Call me Zelda by Erika Robuck is a moving story about Anna, a psychiatric nurse who becomes engrossed in the lives and family of Scott and Zelda Fitzgerald as she tries to help Zelda with her emerging mental illnesses. It touches on many elements including marriage inequality, family dynamics, friendship and love as well as dementia. Anna’s role in Zelda and the Fitzgerald’s life is ever changing and somehow, she has to learn to heal their wounds while battling her own demons.
Robuck has done an excellent job of educating the reader about the Fitzgeralds and their fame and notoriety from its peak of the 1930’s to the late 1940’s. They are depicted as artistically gifted while completely dysfunctional in their marriage.
Zelda’s character is forced to deal with her husband’s demands while trying to create a more mature role instead of just Scott’s “flapper wife.” Unfortunately, her unstable and overexcited mind can’t marry her independant thinking with her reality of being married to Scott, whom she believes only wants her to have an identity related to him.
At the core of the book is the relationship of Zelda and Anna. They feed off of each other in a very parasitic-host way. Zelda needs affirmations while Anna needs a project to take her mind off of her own problems. Her brother, Peter, warns her throughout the story to not get sucked into the Fitzgerald’s madness but their cause is one she doesn’t want to escape from, and she knows it.
I really felt for Zelda in this book as much as she did to make those around her cringe, the reader is privy to her softer moments as seen through Anna’s eyes. Her lucid moments seem to make Anna’s day but her low points can make you loathe her. I wondered why Anna would take the abuse but Robuck sets up Anna in an compassionate light and it’s understandable why she would wish to sublimate her own life for someone else’s.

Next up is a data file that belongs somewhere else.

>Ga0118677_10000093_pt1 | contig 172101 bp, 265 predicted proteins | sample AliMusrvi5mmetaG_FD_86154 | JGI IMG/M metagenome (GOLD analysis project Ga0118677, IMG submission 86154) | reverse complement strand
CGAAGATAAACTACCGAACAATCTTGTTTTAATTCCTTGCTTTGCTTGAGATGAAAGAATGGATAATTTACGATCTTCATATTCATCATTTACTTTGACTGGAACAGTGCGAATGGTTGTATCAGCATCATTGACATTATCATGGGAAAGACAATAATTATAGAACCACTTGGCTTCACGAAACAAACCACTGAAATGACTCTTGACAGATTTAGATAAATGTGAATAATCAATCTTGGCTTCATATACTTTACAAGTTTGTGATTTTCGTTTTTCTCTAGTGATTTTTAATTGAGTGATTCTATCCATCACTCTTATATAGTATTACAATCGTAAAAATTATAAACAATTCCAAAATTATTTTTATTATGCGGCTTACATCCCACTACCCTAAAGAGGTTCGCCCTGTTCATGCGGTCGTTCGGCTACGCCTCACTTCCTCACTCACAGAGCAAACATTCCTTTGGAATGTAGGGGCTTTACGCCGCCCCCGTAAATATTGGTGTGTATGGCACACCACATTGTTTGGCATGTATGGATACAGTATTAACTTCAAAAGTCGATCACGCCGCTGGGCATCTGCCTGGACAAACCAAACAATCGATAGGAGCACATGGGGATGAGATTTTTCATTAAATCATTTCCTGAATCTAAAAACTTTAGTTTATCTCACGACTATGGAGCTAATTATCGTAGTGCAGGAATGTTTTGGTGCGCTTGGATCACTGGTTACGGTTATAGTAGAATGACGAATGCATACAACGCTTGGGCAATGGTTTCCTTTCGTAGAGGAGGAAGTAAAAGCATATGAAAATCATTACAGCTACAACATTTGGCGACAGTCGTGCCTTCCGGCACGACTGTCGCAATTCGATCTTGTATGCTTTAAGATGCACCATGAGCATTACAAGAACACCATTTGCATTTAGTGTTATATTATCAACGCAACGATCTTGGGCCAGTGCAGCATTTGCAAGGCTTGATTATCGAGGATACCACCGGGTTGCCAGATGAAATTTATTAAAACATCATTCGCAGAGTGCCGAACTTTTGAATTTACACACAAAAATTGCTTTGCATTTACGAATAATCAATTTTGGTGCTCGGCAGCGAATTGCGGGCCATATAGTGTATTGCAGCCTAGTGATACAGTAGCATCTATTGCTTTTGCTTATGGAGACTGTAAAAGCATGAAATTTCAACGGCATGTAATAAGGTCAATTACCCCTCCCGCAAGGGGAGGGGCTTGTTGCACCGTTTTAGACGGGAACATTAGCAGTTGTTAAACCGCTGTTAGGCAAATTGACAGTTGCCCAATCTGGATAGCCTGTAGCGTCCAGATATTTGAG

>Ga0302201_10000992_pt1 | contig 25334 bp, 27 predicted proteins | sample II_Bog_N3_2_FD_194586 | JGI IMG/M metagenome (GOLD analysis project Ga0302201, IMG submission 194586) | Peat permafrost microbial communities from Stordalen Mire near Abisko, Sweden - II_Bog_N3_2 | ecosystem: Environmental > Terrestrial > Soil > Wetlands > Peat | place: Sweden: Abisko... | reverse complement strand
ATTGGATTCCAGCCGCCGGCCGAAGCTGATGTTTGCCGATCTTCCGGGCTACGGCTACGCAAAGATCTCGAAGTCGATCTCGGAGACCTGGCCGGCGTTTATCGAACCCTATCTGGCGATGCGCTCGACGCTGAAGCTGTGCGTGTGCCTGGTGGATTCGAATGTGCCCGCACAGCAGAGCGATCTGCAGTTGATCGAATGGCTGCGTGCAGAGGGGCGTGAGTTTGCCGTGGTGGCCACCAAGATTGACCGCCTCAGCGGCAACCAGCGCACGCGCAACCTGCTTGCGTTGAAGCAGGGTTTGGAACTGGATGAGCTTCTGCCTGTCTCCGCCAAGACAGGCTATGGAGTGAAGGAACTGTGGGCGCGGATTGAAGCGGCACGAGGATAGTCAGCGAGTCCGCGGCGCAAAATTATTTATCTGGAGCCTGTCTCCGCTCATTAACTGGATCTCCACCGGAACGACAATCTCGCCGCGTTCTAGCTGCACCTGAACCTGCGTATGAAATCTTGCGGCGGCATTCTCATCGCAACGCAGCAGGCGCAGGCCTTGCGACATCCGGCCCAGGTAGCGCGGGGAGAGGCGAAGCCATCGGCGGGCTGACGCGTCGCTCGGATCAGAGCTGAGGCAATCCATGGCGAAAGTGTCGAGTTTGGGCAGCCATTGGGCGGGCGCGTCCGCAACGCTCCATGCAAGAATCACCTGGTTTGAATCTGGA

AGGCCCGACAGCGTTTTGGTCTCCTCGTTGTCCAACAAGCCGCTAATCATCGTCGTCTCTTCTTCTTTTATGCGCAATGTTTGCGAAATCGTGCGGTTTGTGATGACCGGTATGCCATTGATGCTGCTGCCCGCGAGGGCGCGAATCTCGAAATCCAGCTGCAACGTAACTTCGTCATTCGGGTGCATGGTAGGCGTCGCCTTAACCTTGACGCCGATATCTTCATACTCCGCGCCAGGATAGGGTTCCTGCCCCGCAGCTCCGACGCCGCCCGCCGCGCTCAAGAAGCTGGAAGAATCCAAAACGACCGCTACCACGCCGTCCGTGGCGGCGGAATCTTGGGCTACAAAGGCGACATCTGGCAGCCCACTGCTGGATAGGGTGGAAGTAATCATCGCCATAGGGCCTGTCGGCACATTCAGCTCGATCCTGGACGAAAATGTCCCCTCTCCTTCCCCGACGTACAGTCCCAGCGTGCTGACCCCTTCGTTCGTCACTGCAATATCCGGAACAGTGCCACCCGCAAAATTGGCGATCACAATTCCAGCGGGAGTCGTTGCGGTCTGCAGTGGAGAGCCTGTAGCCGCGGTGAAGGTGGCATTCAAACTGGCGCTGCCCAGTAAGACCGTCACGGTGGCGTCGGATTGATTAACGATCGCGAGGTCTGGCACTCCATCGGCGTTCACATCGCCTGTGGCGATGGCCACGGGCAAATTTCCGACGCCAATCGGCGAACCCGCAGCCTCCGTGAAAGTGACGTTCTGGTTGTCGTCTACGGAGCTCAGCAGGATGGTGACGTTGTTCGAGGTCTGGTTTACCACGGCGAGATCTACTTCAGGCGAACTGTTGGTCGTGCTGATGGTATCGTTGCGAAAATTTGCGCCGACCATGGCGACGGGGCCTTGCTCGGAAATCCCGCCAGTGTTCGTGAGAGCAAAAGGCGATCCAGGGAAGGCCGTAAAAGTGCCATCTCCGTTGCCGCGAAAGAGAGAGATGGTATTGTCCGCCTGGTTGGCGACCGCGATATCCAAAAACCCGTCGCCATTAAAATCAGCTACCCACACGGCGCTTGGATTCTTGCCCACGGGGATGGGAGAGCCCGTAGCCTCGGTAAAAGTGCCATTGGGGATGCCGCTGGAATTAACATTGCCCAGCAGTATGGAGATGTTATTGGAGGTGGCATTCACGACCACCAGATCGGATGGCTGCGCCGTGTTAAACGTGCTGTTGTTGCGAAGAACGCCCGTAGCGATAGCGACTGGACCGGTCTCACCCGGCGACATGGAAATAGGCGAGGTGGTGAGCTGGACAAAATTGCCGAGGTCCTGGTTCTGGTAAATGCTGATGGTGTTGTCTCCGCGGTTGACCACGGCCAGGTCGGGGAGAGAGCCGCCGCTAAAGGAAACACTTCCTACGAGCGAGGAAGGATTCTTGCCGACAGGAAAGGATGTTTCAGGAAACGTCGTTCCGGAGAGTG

My main gripe with this book is that Anna is so obsessed with Zelda that there’s not much mention of anything else. The time period being the 1930’s to the 1940’s and so many other things were going on in the world. Prohibition gets a mention only when related to the Fitzgerald’s. There is reference to WWI and Anna serving as a nurse at the time. The later parts of the book during 1948 and there’s really slight mentions of WWII at all. The story is supposed to be based somewhat on reality so a bit more world history (or any other history than the Fitzgerald’s) would have been refreshing.
Also, Zelda’s psychoses is a huge part of the book but aside from painting and writing, Anna doesn’t really do much to help Zelda’s mental health. Again, she gets sucked into their world and loses sight of what her main role is in the household. She becomes more of a babysitter / confidant than a healer.
Overall, I appreciated this book and the literature lesson hidden in the story. It’s apparent that Robuck has done her homework here and really researched her subjects to the point that the book feels very autobiographical, rather than fiction. Of course, she has had prior knowledge on her subjects. Her last book, Hemingway’s Girl, revolves around Ernest Hemingway, another famous writer of the 1920’s and 1930’s. Hemingway is referenced several times in Zelda, as well.
I would recommend this book to anyone interested in Scott and Zelda Fitzgerald and rate this book a 3 / 5 stars.
Check here for more information about Erika Robuck and her other works.